# [plt-scheme] Mergesort - HTDP 26.1.2

 From: wooks . (wookiz at hotmail.com) Date: Wed Jul 26 06:04:41 EDT 2006 Previous message: [plt-scheme] Mergesort - HTDP 26.1.2 Next message: [plt-scheme] Mergesort - HTDP 26.1.2 Messages sorted by: [date] [thread] [subject] [author]

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wooks

>From: "Carl Eastlund" <cce at ccs.neu.edu>
>To: "wooks ." <wookiz at hotmail.com>
>CC: plt-scheme at list.cs.brown.edu
>Subject: Re: [plt-scheme] Mergesort - HTDP 26.1.2
>Date: Wed, 26 Jul 2006 00:49:01 -0400
>
>On 7/25/06, wooks . <wookiz at hotmail.com> wrote:
>>
>>Is this mergesort algorithm given for this problem asymptotically
>>equivalent
>>to the more traditional top down one that proceeds by repeatedly halving
>>the
>>input and then merging.
>>
>>My initial gut feel was that it wasn't but thinking about it a little
>>harder, isn't it the case that we are doing the same amount of work in
>>reverse order.
>
>The analysis of the asymptotic time complexity of mergesort does come
>out similar to, but not the same as, quicksort.  Quicksort starts out
>with one list, and at each step performs a linear partition and recurs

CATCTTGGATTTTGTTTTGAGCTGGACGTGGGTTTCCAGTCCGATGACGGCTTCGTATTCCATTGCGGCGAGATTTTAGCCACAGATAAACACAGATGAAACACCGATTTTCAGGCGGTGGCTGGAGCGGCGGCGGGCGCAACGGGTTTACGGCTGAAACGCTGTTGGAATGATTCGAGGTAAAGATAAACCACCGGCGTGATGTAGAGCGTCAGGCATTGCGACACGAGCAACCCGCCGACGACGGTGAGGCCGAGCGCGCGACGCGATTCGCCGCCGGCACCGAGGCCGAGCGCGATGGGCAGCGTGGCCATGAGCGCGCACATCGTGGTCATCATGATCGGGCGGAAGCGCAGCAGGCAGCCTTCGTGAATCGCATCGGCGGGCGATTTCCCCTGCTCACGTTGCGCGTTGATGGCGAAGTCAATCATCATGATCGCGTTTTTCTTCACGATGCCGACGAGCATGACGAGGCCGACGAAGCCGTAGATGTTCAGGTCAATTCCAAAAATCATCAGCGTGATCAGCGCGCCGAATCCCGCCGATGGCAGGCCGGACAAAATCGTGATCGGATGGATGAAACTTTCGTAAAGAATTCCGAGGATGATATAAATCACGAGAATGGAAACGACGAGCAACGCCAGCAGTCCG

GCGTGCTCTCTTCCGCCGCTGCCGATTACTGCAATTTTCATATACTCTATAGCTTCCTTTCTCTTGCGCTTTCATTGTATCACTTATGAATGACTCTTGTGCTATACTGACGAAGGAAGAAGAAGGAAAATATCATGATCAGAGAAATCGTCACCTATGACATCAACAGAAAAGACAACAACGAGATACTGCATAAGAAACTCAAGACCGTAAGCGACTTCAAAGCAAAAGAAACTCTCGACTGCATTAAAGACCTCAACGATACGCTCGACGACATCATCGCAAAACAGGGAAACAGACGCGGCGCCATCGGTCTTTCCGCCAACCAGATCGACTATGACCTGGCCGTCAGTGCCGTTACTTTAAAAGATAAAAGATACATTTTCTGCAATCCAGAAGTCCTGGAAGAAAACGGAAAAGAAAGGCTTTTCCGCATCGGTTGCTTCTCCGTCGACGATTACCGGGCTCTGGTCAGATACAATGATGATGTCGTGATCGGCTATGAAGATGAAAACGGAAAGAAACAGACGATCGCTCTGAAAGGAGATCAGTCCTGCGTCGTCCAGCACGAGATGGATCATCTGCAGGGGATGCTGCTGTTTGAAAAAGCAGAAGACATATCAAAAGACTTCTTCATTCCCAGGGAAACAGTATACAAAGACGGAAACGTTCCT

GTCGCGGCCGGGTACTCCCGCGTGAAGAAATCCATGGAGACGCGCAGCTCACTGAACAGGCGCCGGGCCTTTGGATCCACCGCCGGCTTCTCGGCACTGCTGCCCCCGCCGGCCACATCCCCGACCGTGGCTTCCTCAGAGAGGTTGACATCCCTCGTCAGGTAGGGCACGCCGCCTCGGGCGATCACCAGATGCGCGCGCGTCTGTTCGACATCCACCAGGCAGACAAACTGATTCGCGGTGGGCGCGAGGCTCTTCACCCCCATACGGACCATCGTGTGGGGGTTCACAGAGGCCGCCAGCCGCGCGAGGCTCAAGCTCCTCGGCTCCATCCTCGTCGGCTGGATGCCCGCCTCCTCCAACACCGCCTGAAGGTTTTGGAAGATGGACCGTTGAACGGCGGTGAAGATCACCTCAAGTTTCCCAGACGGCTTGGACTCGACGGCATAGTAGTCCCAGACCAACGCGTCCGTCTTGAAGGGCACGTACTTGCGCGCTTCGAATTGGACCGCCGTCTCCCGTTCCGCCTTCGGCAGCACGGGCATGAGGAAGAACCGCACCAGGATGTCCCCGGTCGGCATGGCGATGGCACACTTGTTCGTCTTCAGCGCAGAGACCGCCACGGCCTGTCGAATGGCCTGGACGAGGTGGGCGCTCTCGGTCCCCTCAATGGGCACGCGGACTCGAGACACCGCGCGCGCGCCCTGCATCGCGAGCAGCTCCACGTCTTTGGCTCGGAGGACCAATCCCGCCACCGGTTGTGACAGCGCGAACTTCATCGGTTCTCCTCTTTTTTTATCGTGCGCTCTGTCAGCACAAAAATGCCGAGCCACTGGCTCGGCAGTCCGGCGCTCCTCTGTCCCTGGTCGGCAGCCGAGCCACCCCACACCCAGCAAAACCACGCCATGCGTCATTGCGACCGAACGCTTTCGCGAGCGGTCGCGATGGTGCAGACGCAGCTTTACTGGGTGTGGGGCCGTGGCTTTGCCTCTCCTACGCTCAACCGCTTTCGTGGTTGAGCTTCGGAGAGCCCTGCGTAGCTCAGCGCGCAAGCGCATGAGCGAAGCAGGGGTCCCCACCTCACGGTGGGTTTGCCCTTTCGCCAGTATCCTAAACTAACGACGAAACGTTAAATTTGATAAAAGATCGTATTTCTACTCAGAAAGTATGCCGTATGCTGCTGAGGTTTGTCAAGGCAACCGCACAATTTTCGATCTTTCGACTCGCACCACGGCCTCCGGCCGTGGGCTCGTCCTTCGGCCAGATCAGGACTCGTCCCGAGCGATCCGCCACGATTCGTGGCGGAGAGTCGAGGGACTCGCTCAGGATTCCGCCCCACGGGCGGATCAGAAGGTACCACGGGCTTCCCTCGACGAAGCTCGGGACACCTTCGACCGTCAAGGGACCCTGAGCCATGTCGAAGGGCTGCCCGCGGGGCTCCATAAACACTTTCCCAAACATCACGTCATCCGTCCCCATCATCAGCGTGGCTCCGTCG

>on twice as many lists.  Mergesort starts out with N lists, and at
>each step performs a linear merge and recurs on half as many lists.
>In this sense the two are direct opposites.
>
>The difference between the two is the depth of recursion.  Quicksort's
>depth depends on how close each partition comes to splitting the list
>in half.  Mergesort, on the other hand, always precisely doubles each
>list's size.  So quicksort can perform worse than mergesort in some
>cases, because quicksort does not always progress from size N to size
>1 as quickly as mergesort progresses from size 1 to size N.
>
>This can be analyzed in more detail, with precise bounds on how fast
>and slow each algorithm can be, but that sums up the intuition.
>
>--
>Carl Eastlund

No I didn't mean to compare it quicksort. Traditionally (or at least in my
limited experience) mergesort algorithms proceed as depicted in this diagram

http://www-unix.mcs.anl.gov/dbpp/text/node127.html

the difference is that singles are derived by repeatedly halving the input
rather than immediately slicing into singles a la HTDP (so my initial
description of the process as being the reverse is somewhat off).

The point of going to the effort of writing a mergesort is to achieve an O n
log n (now prudence demands that I point out that Analysis of Algorithms was
my weakest classes last academic year) and I always thought that the log n
bit of that came from the way the input was split. Speaking entirely
intuitively (which about sums up my asymptotic competence) doesn't the HTDP
split result in a O n squared algorithm (which defeats the asymptotic
objective - albeit it may serve the pedagogic one).

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